As the dance floor came alive, so too did the song requests. As a DJ, it can be a risk to turn over song selection to the masses, but the duty would not be as fun for me as a strict dictator, so I entrust the ones convulsing on the floor with choosing the next song and manifesting their own destiny. Spotify provides the awesome power of instant gratification for any song jones, and playing a request is as easy as thinking of it. I see my DJ role as more facilitator than tastemaker. I like making people happy.

Music Alive

It has been a couple weeks of great musical entertainment for me. Wilco at Central Park Summerstage, Jon Brion at Le Poisson Rouge, and Deadmau5 at Roseland; all of them wonderfully different and uniquely fun. Wilco rocks as hard as any band with a rare restraint that pulls you forward as a listener. Jon Brion is the best musician I have ever seen, playing solo and recording drum, piano, glockenspiel, guitar and bass loops, building his songs with sweet harmony and jaw-dropping skill into some absolutely beautiful sonic collages. Deadmau5 is one of the biggest DJs in the world now and performs his bass-blasting vibrations perched high on a stunning light-and-projections visual set while the kids dance hard.

I love all music. From around the world, with any instruments, I listen to everything. Rhapsody and now Spotify have made that even easier, making music virtually free and offering allowing a diversity of taste and consumption previously unimaginable. Recorded music is now easily and instantly accessible, which is a cultural bonanza, but also creates the problem of too much information. How can we differentiate between all the artists creating this music? It is, in my mind, a live performance that makes the music truly memorable. When the music is performed and captivates the audience, it creates an ephemeral experience that can last a lifetime; a moment in our brief lives that can never be replayed endlessly on the internet. In a world of supply and demand that dictates value, infinite access decreases a work’s worth, while a unique and powerful live experience is truly priceless.


The last two weeks have been a gentle ease-in to a precisely scheduled life as classes at various workplaces are starting on a rolling timetable. I expect my teaching capacities to be fully engaged and operational within the next week and look forward to a “rigorous” fall semester…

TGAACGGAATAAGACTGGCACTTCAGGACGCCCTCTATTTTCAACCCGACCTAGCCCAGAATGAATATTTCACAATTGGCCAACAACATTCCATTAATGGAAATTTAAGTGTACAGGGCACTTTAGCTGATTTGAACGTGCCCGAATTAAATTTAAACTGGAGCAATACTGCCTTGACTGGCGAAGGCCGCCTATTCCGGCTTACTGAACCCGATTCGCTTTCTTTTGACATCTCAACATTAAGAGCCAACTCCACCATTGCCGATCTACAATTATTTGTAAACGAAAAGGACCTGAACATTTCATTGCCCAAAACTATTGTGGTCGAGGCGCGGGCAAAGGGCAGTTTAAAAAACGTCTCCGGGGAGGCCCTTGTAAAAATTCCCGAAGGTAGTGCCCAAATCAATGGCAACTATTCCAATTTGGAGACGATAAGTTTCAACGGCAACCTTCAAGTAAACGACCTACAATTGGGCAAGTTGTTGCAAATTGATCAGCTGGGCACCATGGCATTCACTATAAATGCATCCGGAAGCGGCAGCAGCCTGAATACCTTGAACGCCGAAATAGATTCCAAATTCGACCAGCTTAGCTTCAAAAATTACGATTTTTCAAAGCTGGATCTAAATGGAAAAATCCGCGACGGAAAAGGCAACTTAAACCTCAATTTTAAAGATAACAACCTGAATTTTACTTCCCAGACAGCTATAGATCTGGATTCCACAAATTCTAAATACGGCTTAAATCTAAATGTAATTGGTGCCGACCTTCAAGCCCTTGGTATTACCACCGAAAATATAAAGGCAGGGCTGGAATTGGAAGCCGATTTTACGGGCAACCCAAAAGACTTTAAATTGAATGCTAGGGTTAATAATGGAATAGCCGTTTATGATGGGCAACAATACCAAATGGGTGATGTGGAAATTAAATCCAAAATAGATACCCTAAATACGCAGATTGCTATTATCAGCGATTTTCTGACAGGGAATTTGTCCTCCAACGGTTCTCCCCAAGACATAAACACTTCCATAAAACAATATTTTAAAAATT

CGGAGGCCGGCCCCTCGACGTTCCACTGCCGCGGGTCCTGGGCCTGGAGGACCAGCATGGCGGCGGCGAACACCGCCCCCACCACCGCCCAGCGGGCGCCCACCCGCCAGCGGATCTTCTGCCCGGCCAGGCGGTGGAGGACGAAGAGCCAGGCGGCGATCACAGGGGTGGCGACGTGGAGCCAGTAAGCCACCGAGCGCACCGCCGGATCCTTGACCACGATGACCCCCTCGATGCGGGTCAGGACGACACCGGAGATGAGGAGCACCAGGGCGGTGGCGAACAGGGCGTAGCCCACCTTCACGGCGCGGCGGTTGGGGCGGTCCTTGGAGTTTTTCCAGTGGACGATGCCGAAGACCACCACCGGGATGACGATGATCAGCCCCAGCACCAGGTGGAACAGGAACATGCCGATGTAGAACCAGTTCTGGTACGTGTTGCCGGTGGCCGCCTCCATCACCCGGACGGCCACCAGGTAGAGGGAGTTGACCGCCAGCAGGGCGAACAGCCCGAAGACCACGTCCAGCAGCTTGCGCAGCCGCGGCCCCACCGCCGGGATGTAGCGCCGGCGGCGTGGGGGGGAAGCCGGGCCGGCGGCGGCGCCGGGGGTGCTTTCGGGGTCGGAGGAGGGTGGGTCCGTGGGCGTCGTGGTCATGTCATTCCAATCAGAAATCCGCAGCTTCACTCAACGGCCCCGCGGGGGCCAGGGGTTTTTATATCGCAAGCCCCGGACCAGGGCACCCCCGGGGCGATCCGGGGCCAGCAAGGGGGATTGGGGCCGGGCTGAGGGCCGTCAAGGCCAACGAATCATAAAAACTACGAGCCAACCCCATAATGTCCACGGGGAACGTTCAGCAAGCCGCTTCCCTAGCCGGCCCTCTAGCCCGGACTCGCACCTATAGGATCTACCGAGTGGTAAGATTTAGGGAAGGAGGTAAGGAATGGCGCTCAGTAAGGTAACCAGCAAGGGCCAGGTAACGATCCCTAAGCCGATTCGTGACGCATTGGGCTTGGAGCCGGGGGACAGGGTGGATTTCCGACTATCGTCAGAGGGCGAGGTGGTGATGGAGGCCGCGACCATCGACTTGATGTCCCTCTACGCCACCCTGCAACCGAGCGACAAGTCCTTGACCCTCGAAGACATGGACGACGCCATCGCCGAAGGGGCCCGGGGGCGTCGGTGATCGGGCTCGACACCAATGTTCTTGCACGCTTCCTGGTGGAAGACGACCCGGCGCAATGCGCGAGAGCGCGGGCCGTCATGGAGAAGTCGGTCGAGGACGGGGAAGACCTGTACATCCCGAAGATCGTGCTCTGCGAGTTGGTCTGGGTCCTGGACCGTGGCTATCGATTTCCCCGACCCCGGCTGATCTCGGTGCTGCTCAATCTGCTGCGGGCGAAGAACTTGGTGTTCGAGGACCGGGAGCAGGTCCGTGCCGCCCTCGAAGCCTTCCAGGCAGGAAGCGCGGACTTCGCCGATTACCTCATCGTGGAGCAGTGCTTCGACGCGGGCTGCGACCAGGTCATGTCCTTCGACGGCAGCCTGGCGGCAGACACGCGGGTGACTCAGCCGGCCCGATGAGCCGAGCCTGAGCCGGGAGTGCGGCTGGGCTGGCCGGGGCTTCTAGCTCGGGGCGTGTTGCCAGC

But in the meantime I’ve had some free time which is almost completely monopolized by creative music production. Since spending a month without my studio, I have had a stream of rhythms and melodies pouring into my laptop and have condensed them into few songs which I offer here. Supergood music is always free. Love and share!

India: Soundtrack

I brought my laptop to India. I debated it for months, and decided to lug it for a few reasons: the most practical was as a storage device for all my videos. I had two 4 GB cards that were obviously insufficient video time, so I needed to fill and dump them. While unnecessary, the ability to record music and blog is a treasured joy and the weight and space sacrifice in my tiny backpack seemed inconsequential. Travel tends to throw some tricks at you and after 6 days, the power adapter was fried by a generator on our houseboat and although the computer itself was thankfully spared, it was rendered useless. When we made it to Delhi 8 days later, I tuk tukked it to the Apple Store in search of a new cable, and they told me that they were all out of the MacBook adapters. They allowed me to charge the computer in the store for a while, which gave me just enough juice to download my videos through the end of the trip and I was able to thumb some blogposts on my iPhone, but unfortunately, my music production was halted. I am looking at it as a gentle reminder that visual and aural India is too valuable to be spent on a small box with earphones.

But in the few hours that I did have an operational studio, I did produce some music that I enjoy listening to. Enjoy!

Supergood Music Videos

I composed the soundtrack to a trilogy of videos made by my brother-in-law Kevin. Enjoy!

Land 11

Since before I knew her and before her parents knew, Alaina has been hosting parties in Warwick, NY. Six years ago, we were married on that property and The Land Party is one of my biggest annual highlights. It is a chance to relax and party with friends and family in a beautiful setting with woods and a pond. We camp, cook out and play music deep into the night. It provides a sense of freedom that I rarely have in my life and I take full advantage. This year’s party was a three-day extravaganza over July 4 weekend and it was, if I were ranking them, one of the all-time best. It is a lot of work to organize an event that will cater to about 100 people, but luckily, my wife is the best stage manager in the world and makes it seem effortless. While it may be hard to cook for so many people, it is always worth it when the crew is so fantastic. This year brought many strangers to the property (I estimated at one point that I had met about 1/3 of them before) but all of them brought a great attitude and sense of adventure to the party. The music was a great collection of Jammy?OK! singalongs, Supergood freestyle and DJ sets to satisfy all tastes. It is wonderful to share this experience with anyone who appreciates it and I am already looking forward to Land 12!

Intensity in Tent city